This question was answered by providing a link to the compiler reference, thanks.
But actually, I am looking for a language reference, not a compiler reference, and I originally posted because I haven't been able to find a language reference in the compiler reference. Nor have I been able to find the identifier length limits.
Even though there is no specific limit on the length of identifiers, early compilers had limits on the number of significant initial characters in identifiers and the linkers imposed stricter limits on the names with external linkage. C requires that at least the following limits are supported by any standard-compliant implementation:
An identifier is an arbitrarily long sequence of digits, underscores, lowercase and uppercase Latin letters, and most Unicode characters (see below for details). A valid identifier must begin with a non-digit character (Latin letter, underscore, or Unicode non-digit character). Identifiers are case-sensitive (lowercase and uppercase letters are distinct), and every character is significant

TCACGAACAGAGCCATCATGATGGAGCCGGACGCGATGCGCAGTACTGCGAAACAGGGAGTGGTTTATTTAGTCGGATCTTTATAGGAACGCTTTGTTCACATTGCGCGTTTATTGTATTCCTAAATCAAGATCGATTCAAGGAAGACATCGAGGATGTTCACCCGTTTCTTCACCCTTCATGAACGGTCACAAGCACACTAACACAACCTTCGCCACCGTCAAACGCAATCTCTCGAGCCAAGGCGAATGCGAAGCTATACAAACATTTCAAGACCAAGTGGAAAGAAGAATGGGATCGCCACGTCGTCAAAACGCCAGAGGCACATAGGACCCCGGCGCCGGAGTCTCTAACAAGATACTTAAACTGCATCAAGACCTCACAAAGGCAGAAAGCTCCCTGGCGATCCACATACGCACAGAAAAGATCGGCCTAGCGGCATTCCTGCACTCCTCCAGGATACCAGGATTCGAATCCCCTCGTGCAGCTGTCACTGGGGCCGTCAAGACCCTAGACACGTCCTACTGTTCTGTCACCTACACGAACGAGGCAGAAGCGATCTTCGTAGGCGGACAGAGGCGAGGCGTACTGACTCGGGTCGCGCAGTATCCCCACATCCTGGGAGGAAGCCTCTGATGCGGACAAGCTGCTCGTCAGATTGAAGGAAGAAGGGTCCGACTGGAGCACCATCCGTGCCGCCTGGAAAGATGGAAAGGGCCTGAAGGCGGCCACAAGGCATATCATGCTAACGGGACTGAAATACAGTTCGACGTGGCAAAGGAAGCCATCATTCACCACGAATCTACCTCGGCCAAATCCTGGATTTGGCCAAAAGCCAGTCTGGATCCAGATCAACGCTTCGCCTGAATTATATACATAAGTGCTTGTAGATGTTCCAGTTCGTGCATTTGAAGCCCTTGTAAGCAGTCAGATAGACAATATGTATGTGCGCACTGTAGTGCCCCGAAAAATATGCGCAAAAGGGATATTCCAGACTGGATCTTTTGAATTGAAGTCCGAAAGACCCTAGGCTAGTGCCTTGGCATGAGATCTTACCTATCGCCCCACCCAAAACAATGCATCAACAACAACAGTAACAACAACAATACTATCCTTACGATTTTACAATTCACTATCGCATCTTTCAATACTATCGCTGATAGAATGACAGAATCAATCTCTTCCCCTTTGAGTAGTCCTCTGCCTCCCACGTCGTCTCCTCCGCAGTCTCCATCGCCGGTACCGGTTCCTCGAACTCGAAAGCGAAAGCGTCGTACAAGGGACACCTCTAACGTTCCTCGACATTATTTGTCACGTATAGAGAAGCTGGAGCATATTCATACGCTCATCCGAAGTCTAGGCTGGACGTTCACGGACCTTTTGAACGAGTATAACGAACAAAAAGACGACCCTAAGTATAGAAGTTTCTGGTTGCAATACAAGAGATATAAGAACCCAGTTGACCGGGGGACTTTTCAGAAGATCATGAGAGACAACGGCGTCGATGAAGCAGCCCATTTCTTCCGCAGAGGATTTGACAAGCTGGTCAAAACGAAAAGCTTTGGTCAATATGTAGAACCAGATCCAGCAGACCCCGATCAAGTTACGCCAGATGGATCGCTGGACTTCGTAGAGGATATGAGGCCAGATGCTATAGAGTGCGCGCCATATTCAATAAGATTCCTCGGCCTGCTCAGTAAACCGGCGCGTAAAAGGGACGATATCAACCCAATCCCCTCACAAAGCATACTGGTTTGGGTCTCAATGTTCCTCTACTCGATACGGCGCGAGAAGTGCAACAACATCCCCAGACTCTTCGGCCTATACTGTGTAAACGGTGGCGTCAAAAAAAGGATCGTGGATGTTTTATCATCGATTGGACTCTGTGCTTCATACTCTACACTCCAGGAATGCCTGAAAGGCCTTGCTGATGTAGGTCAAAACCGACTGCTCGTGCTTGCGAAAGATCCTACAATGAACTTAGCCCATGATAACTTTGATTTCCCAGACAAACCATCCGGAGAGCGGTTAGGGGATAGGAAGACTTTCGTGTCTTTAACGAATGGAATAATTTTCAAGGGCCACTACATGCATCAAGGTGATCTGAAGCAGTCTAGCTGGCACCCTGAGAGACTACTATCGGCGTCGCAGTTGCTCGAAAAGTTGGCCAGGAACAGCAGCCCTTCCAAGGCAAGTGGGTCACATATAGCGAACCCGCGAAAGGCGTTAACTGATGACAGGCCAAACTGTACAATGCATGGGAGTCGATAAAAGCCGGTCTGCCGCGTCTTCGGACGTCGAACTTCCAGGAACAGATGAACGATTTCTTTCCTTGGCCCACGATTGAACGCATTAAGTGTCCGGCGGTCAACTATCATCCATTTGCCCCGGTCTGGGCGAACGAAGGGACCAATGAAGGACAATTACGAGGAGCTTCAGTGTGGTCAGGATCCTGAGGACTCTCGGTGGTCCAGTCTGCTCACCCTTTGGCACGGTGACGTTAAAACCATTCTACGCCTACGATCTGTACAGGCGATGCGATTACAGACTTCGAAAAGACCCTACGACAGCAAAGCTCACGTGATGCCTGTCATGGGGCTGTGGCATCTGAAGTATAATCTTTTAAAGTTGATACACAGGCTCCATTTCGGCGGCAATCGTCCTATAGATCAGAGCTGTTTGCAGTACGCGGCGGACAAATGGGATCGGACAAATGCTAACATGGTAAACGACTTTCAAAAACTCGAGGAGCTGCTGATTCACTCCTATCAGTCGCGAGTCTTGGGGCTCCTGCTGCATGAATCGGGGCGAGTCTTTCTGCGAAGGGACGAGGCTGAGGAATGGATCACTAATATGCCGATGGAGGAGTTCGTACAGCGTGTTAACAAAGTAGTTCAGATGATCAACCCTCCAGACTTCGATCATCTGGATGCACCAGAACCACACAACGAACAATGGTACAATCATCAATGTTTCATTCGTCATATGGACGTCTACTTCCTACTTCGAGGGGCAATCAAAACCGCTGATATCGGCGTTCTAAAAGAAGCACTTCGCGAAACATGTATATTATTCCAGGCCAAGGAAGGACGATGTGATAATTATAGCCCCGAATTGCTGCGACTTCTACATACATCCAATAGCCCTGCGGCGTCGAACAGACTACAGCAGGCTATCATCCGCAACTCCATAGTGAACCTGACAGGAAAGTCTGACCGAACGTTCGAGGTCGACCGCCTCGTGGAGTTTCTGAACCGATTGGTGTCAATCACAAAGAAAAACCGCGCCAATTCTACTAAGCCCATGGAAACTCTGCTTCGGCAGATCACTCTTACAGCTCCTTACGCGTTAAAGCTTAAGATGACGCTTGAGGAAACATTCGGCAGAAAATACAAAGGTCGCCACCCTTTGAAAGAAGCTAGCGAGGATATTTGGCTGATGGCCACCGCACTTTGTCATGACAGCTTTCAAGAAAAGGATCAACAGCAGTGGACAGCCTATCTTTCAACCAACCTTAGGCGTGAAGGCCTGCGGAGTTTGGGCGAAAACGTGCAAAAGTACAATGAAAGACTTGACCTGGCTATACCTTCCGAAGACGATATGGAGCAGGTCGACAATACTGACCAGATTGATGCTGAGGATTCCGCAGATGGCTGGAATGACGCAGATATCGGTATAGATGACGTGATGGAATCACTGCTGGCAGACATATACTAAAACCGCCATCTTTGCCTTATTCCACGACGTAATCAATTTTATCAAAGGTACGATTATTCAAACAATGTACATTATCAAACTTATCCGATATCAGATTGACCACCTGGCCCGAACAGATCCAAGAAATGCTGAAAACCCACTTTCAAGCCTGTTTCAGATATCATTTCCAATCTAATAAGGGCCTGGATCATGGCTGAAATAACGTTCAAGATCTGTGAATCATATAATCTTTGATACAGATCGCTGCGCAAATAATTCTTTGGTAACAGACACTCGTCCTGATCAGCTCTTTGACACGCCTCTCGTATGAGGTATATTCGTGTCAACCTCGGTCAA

IOW length not defined (at least in that reference).
Thanks! So you're saying specifically that the Intel compiler itself has no explicit limits, even for C identifiers. That's what I suspected, based on its interest in being compatible with other compilers (especially gcc in this respect) and its code sharing with C++. Is this fact documented anywhere? This kind of information is highly useful for those wishing to write code with this compiler in mind, given the variances amongst compilers.
Yes, I am aware of the ANSI minima; I am just surveying active compilers and linkers to see what the effective minima are.
Is there a C language reference for the compiler, other than references to the ANSI standards?